The Pentagon says women have been barred from roughly 237,000 military positions over our country’s history.
Now the tables have turned and they have begun to look to qualified women to fill these roles.
Based on 15 separate interviews, students at La Verne feel this is long overdue.
The general vibe ebbing from the student populace is that everyone should have an equal opportunity to serve their country as they see fit – meaning that women should be allowed to serve on the front lines.
According to statistics from Women In Military Service For American Memorial Foundation, as of Sept. 2011, women made up approximately 14.6 percent of all active duty service personnel.
“Women should have as much opportunity as men to serve their country if they want to,” freshman business major Matthew Chang said.
Women have only been recently allowed in the military for active combat, after the ban was lifted earlier this January.
History shows a woman’s role in wars usually focus around nursing and providing supplies for soldiers out in the field.
“They should have the choice to, people shouldn’t shun them if they really want to do it. It’s their right as Americans,” freshman business major Wesly Tan said.
However, there are those who stray from that mob mentality.
“I don’t think it’s part of a woman’s role in society,” freshman photo major Emily Bieker said. “They’re the caretakers. If that’s the only way they can provide for their families, then that is OK.”
Another topic was brought to attention after discussing women’s active role in the military: women in a draft.
The response was not as uniform as the previous discussion.
“As an American it’s your full right to be included to fight for your country,” freshman political science major Nathan Silerio said.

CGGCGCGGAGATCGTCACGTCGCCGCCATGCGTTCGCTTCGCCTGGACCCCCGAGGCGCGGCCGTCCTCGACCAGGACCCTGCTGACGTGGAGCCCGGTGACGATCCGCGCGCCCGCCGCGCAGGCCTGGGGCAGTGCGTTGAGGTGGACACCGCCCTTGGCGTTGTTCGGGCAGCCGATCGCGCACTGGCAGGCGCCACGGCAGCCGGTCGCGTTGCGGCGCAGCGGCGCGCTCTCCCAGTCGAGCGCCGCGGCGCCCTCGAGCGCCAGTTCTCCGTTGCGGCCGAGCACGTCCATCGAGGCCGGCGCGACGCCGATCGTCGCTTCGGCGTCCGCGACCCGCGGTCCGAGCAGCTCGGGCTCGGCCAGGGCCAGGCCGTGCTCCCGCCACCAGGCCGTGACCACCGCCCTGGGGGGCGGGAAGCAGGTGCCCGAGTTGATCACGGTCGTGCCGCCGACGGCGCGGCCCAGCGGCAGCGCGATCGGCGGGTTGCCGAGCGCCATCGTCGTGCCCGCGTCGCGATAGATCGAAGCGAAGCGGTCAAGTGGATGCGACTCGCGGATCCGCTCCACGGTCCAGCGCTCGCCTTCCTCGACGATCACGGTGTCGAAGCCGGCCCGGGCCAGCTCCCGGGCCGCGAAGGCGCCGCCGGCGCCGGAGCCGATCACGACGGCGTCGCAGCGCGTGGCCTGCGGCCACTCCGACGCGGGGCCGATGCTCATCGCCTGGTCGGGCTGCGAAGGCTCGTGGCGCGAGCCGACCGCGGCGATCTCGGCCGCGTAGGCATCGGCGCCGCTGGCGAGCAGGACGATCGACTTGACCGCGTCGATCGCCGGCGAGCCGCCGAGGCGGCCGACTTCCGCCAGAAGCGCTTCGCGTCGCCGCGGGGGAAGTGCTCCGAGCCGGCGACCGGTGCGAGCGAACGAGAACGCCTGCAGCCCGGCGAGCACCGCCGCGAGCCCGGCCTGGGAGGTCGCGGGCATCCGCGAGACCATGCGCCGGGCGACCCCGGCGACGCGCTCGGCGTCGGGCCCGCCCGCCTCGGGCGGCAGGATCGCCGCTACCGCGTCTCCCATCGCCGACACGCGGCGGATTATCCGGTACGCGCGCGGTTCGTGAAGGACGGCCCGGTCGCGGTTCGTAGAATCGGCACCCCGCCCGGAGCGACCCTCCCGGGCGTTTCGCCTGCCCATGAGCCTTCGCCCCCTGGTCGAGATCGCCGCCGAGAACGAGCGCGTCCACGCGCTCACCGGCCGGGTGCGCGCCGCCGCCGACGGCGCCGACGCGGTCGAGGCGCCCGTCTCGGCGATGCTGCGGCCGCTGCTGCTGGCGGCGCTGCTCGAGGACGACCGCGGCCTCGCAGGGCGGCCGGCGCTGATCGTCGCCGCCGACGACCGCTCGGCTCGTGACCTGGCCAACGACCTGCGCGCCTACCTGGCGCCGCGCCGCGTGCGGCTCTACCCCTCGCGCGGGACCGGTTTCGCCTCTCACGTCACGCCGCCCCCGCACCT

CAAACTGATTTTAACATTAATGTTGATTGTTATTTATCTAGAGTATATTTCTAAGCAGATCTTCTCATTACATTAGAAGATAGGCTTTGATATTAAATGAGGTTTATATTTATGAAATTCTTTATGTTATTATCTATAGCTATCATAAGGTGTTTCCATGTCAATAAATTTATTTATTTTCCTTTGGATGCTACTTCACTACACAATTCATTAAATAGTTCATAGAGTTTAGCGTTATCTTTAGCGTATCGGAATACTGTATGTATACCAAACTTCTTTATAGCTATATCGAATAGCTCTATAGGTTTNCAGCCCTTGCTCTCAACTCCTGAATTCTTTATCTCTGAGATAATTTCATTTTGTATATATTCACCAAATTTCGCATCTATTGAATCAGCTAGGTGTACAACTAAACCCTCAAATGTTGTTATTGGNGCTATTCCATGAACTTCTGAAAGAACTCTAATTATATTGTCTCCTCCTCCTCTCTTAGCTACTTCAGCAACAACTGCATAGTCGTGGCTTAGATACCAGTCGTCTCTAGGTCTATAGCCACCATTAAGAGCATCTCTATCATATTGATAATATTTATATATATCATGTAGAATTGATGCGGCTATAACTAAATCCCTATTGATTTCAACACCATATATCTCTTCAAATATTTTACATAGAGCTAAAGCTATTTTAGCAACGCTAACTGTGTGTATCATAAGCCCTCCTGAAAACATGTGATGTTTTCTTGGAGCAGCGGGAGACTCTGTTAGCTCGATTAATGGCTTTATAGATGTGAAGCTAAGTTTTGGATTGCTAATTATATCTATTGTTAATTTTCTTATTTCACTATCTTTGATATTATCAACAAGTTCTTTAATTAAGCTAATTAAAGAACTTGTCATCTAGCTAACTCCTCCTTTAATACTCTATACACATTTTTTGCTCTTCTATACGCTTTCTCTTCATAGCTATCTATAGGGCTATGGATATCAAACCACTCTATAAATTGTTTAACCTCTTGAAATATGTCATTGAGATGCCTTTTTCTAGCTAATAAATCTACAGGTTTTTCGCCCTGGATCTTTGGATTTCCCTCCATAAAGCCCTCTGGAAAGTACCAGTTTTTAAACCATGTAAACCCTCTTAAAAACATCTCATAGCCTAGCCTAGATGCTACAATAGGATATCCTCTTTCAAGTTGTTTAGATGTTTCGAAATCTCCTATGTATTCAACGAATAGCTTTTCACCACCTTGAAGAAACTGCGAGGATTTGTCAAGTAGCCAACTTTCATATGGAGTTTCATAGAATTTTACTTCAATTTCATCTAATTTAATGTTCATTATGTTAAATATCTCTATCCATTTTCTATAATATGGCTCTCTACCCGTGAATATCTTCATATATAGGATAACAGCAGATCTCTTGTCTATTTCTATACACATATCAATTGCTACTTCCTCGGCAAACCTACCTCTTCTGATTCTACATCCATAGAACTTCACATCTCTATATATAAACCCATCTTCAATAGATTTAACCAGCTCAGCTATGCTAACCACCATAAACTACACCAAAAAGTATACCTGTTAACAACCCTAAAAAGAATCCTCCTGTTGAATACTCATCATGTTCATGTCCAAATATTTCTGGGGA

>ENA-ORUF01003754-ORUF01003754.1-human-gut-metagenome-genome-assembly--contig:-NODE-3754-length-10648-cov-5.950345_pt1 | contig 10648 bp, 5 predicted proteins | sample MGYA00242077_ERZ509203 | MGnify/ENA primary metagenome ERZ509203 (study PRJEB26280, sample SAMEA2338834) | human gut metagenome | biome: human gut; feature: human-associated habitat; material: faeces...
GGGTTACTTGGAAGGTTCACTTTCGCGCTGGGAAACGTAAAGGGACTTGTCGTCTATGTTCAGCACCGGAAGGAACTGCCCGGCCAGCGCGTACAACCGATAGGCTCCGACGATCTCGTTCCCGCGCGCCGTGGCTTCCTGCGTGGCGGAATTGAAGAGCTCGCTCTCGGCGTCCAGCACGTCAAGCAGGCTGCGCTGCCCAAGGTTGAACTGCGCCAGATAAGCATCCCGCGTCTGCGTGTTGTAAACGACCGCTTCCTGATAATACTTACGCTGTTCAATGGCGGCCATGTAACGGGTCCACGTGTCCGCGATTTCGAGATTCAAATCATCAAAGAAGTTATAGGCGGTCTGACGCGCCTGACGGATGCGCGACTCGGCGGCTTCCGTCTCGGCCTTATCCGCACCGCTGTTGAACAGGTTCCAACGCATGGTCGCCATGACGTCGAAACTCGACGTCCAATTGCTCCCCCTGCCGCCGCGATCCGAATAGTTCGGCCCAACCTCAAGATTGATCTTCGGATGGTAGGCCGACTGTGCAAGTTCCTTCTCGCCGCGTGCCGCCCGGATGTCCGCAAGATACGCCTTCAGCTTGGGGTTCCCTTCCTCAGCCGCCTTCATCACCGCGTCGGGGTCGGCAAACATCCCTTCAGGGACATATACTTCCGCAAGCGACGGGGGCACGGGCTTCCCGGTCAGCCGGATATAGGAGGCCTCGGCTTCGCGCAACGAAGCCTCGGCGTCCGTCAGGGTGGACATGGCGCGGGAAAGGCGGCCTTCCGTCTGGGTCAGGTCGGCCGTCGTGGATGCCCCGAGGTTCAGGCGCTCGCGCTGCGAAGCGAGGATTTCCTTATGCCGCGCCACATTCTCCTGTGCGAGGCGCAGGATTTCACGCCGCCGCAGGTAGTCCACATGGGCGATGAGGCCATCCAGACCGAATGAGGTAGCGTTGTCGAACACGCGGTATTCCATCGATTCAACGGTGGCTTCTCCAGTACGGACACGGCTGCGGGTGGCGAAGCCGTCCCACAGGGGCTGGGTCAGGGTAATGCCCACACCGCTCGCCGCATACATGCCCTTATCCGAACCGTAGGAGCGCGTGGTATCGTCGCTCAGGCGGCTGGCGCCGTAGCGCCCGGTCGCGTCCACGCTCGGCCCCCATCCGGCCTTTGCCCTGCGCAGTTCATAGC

“However women should be last, along with the elderly and the young,” he said.
“Women shouldn’t be included in the draft, we need them to reproduce,” Chang said. “Men are supposed to protect women,”
“They have never been drafted by any other country in the world, so why should they be drafted here?” freshman political science major Barron Omega said. “There is no historical precedence for it.”
“They are the more nurturing family figure. You lose that and you lose an essential component of the family,” Omega said.
“I think women should be included in the draft as long as they don’t have families,” junior art major Danelle Assanelli said.
With so many different perspectives on the drafting issue it was difficult to form a precise consensus on the issue.
Overall it seemed that students were hesitant to agree to draft women into the military, if there was a draft at all.
Whether one agrees with the female involvement in active combat or not, the reality of it all is that it is inevitable.
The ban has been lifted, and now women are free to choose whether or not they wish to serve on the front lines.
Alison Rodriguez can be reached at firstname.lastname@example.org.